B.C. is an abbreviation for “Before Christ.” A.D. is an abbreviation for “anno Domini,” which is Latin for “in the year of our Lord.”
B.C. and A.D. are commonly used to count years in time. Jesus Christ’s birth is used as a starting point to count years that existed before (B.C.) and after (A.D.) He was born. For example, the year 532 B.C. refers to the time 532 years before A.D. 1, when Christ was assumed to have been born.
Dionysius Exiguus, a monk, invented the B.C./A.D. method during the Middle Ages, early in the sixth century. Commissioned by the pope, he did this to determine the correct date for Easter. His counting method determined Christ’s birth to be the year A.D. 1. However, Jesus was actually born a few years earlier, in the year 4 B.C.
It is well established that the sacred calendar, generally known as the Hebrew calendar, began in 3,761 B.C. It is based on 12 and 13-month years and 19-year time cycles, as explained in our booklet The Truth About Godās Calendar.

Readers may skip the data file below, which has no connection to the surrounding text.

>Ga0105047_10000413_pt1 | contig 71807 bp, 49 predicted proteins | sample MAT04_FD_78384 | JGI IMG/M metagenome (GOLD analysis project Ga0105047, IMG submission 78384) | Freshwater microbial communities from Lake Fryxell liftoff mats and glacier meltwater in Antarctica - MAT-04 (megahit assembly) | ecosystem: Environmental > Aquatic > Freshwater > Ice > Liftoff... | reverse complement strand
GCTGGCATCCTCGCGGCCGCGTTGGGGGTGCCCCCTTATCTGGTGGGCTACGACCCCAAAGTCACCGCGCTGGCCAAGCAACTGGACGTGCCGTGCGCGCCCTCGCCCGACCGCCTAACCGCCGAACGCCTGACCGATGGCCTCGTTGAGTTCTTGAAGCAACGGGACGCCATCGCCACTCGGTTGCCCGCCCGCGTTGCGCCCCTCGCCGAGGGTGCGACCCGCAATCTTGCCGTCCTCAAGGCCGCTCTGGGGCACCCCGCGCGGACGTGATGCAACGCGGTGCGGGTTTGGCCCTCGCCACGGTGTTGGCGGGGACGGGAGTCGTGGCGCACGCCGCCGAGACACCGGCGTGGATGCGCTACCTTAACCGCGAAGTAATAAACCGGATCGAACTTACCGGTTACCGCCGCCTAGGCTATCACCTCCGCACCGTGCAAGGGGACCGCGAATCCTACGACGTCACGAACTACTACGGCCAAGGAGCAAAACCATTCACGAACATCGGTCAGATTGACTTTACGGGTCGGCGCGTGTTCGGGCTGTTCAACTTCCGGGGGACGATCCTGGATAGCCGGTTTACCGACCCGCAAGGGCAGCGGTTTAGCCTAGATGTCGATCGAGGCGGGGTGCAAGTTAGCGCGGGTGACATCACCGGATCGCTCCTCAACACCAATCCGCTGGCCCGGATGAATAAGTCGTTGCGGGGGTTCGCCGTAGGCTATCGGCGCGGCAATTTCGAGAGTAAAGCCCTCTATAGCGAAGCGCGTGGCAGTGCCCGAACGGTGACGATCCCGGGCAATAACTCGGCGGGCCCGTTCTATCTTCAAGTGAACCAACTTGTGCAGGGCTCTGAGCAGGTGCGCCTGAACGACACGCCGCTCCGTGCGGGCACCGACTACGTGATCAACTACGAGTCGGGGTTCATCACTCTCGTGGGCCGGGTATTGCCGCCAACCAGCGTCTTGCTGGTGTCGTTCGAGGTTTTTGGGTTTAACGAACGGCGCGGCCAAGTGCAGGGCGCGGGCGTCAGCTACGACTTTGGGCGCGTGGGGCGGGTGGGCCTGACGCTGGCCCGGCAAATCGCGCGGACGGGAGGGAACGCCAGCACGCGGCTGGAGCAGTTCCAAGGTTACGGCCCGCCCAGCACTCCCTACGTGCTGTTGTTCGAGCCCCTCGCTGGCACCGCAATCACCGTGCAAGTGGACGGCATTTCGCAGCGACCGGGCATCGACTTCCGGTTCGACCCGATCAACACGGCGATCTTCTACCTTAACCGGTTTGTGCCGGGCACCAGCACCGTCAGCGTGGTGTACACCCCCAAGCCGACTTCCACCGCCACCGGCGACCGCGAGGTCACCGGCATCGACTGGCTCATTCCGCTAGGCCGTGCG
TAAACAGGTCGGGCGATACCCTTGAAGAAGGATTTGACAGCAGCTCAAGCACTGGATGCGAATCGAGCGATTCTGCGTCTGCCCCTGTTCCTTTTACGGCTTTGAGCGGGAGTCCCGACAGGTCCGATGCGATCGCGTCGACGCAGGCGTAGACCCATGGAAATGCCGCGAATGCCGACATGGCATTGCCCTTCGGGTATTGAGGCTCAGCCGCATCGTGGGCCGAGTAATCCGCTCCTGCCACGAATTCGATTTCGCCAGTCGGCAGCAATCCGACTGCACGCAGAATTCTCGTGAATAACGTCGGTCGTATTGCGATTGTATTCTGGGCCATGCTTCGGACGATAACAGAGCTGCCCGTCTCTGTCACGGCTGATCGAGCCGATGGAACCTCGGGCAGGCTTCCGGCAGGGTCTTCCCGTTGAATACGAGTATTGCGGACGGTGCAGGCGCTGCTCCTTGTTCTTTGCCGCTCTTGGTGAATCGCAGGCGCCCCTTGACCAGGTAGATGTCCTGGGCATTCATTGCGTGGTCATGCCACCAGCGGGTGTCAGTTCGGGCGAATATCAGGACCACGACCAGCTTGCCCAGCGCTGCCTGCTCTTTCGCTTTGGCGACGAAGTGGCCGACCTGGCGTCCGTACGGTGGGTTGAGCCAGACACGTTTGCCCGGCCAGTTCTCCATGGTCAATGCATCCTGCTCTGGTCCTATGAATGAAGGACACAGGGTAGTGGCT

Some chronologists, geologists and anthropologists object to time being anchored to any kind of Christian or religious benchmark. Instead of using the term A.D. they prefer to use the phrase “Common Era,” abbreviated “C.E.” Likewise, in place of B.C., which refers to the time “Before Christ,” they favor labeling that era “B.C.E.,” meaning “Before the Common Era.” Thus, C.E. is generally equivalent to A.D. and B.C.E. is generally equivalent to B.C.
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